Many kites are made to be beautiful above all. Ancient kites were made of silk, paper, and bamboo. Today, people make them out of Tyvek® and nylon fabric too.
In some places kites are part of religious ceremonies: in India, they are flown on the Hindu festival of Makar Sankranti; in Mexico, fire kites called “little witches” are set off at night around Hallowe’en; in Guatemala, kites are flown above graves to free ancestor spirits on the Day of the Dead; in Japan, kites are released to exorcise evil spirits.
To find more information on the many aspects of kites, search in our databases using – ironically – the subject heading Kites (toys) to filter out resources concerned with the bird species called kite. (Sources: Freeman, C. (2010). Hands on geometry. Waco, TX: Prufrock Press. Rowlands, J. (1989). One-hour kites. New York: St. Martin’s Press. Silvester, H.(2008).  Into the wind: the art of the kite. New York: Abrams.)

Chocolate

 

As we make our way toward the tail-end of this rather mild winter, you may find yourself celebrating Valentine’s Day. For different couples, this day has various associations. Perhaps it’s an excuse for a romantic getaway. Maybe it’s a vibrant bouquet of flowers to dispel the winter’s dreariness. Or, if you’re anything like me, it’s all about the chocolate. Is it any wonder that we give this delicious, unique, and versatile treat away as a sign of our affection? Let’s dig a bit deeper into the world of chocolate, using the resources available in the Ivy Tech Northeast Library, to help understand what makes this confection so special.

A world without chocolate sounds like a dark place, but depending on where your ancestors hail from, that may have been the case. Made from the seeds of the cacao tree, chocolate was known for centuries as a treat, usually in the form of a drink, to Central American civilizations such as the Maya and the Aztecs. While we have come to associate the food with chocolatiers from Switzerland or Belgium, chocolate didn’t hit European shores until the Spanish conquistador Cortés encountered it during his New World exploration in the 16th century. As this Modern Marvels segment, available from the Films on Demand database, points out, chocolate as we know really came to be in 1828 when Dutch chocolate maker C.J. Van Houten created a press that allowed for the processing of cacao seeds into a dry powder, which in turn allowed in to be pressed into bars or baked into all the delectable treats we know it for today.

Since this development, the uses for chocolate have become many and varied, from the simplest bite-sized chocolate bar to the most elaborate cakes and pastries. The book Chocolate Passion from Tish Boyle and Timothy Moriarty is chock-full of “choc”-full recipes that feature the ingredient in delightful ways. For something relatively simple, the “Pain au Chocolat” is the perfect treat. The light, flaky croissant crust is the perfect way to deliver a rich, melted chocolate filling. If you’re feeling a bit more daring, try the unique fusion of flavors in “Ganache-filled Fried Wontons with Ginger Ice Cream and Chocolate Sorbet.” This recipe teaches you how to make everything, from the ice cream itself made with fresh ginger, to the ganache filling with bittersweet chocolate and cognac. The “Asian-spiced Dipping Sauce,” with its cinnamon, cloves, and anise is a perfect example of the many flavors that can complement and enhance your chocolate eating experience.

If you’re looking for something solely chocolate-focused, try Lisa Yockelson’s “Chocolate Savannahs, Remodeled” from her appropriately Chocolate Chocolate. As Yockelson describes, “The intense flavor reaches a chocolatey plateau in the dough through use of cocoa powder, bittersweet chocolate, unsweetened chocolate, and chocolate chips in the dough.” I’ll take a dozen.

Are you a diagnosed chocaholic? Ok, that may be a made-up condition, but our curiosity about chocolate from a health standpoint is definitely real. From the MedlinePlus database, an article from the National Institutes of Health entitled “Claims about Cocoa: Can Chocolate Really Be Good for You?” explores the various health claims about chocolate and its place in our diet. It details an interesting study about the Kuna people off the coast of Panama whose low risk of cardiovascular disease and blood pressure was found to be inconsistent with their salt intake and weight. Could this be good genetics? Not likely. The article also states that “those who moved away from the Kuna islands developed high blood pressure and heart disease at typical rate.” One unique aspect of their diet that piqued the interest of researchers was the fact that, as Dr. Brent M. Egan said, the amount of cocoa they consume “was easily 10 times more than most of us would get in a typical day.” Of course, this doesn’t mean you should stock up on Hershey’s bars for daily consumption. The Kuna’s chocolate is much closer to the original way that humans consumed it, a drink made from crushed and dried cacao pods that we would probably find much too bitter. Some researchers have tried to find links between chocolate and preventing disease such as diabetes or cancer, but it’s difficult to determine correlation with something as complex as diet, and almost impossible to declare causation. Even if chocolate helps stave off diabetes, most of the chocolate we eat as Americans is delivered in a way that is high in sugar and fat, which almost certainly does more harm than good. Going with darker, less processed chocolates—ideally paired with healthy foods such as fruits and nuts—seems to be the way to go. This is because a compound called flavonols are thought to be responsible for the health benefits of chocolate. Often flavonols, along with the more bitter taste that accompanies them, are removed the more cocoa is processed. By the time that cocoa makes its way into your slice of triple chocolate cheesecake, you probably shouldn’t consider it a health food. We haven’t yet reached a consensus on exactly what the health benefits of chocolate are, but as long as you’re watching the sugar and fat that accompany it, you may very well be doing your body a favor.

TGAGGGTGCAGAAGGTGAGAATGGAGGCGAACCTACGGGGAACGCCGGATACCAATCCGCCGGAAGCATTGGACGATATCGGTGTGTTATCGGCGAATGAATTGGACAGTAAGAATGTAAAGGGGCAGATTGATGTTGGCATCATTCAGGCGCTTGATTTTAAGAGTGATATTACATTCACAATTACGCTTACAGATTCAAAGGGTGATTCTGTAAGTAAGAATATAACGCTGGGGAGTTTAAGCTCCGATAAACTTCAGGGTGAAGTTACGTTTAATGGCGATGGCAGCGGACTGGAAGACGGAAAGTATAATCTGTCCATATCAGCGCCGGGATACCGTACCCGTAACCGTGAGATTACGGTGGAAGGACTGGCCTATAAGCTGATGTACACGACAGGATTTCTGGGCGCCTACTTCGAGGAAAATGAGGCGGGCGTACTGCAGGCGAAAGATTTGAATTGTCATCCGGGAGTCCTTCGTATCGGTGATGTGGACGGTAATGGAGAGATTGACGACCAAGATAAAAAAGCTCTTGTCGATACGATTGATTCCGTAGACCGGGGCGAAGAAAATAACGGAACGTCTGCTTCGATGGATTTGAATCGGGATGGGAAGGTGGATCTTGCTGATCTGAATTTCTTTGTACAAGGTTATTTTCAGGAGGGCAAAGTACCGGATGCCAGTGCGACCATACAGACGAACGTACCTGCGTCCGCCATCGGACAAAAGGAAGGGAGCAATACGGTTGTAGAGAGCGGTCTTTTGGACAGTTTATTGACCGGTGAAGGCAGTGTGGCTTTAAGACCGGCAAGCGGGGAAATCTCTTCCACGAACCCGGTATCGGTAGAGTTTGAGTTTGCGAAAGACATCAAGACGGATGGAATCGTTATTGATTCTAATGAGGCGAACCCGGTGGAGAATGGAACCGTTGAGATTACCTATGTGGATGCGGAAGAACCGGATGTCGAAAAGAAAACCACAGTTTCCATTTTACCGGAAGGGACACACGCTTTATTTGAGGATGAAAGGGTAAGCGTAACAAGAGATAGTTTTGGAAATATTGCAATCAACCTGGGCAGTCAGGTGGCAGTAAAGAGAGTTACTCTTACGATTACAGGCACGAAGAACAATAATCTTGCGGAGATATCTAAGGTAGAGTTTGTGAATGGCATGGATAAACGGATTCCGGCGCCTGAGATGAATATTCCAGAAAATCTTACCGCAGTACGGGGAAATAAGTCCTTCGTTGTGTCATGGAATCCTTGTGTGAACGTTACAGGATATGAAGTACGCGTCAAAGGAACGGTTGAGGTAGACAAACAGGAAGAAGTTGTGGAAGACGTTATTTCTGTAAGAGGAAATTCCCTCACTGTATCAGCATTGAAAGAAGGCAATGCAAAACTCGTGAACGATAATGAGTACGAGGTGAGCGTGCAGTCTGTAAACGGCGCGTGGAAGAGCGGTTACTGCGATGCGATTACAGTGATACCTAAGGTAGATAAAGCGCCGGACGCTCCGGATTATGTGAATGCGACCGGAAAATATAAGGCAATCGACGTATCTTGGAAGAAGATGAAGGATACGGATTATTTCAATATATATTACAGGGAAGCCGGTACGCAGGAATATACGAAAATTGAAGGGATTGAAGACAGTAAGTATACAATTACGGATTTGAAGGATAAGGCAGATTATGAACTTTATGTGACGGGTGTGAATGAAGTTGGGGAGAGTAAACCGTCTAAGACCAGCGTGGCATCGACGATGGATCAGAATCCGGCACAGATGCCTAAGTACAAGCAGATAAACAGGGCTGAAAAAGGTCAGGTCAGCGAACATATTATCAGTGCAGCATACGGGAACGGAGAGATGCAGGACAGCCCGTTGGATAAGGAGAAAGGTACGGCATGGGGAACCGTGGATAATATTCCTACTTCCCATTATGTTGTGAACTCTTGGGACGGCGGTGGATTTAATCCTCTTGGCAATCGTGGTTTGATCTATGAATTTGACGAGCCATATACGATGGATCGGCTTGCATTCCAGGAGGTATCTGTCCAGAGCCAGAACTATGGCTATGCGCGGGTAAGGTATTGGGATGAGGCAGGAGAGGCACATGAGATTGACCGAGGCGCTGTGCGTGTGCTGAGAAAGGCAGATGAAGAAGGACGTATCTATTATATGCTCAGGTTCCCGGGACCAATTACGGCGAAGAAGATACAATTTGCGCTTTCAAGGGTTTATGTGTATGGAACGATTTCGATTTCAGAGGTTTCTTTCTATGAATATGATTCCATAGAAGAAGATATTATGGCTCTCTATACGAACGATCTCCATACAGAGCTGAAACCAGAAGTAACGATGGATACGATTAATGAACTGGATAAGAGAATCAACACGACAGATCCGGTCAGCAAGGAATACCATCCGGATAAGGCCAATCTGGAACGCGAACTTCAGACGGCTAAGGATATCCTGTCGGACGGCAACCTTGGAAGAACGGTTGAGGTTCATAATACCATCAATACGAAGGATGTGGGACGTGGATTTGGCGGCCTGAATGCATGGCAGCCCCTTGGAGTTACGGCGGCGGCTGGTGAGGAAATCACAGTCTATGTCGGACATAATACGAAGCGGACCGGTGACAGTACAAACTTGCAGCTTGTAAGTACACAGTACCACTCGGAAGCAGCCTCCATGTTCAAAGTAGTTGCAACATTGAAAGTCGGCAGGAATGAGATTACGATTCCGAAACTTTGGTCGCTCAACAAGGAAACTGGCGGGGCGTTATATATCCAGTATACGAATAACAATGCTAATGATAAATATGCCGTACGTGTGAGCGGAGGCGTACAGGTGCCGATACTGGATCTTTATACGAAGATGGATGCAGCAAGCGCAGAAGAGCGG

Are you going to enjoy any chocolate this month? There’s no wrong way to do so, and with so many interesting flavor combinations, you’ll never run out of interesting and flavorful ways to try this delicious ingredient. If you need more ideas about how to get more chocolate in your life, make sure to stop by the Ivy Tech Northeast Library and get inspired. (By Library Clerk, David Winn)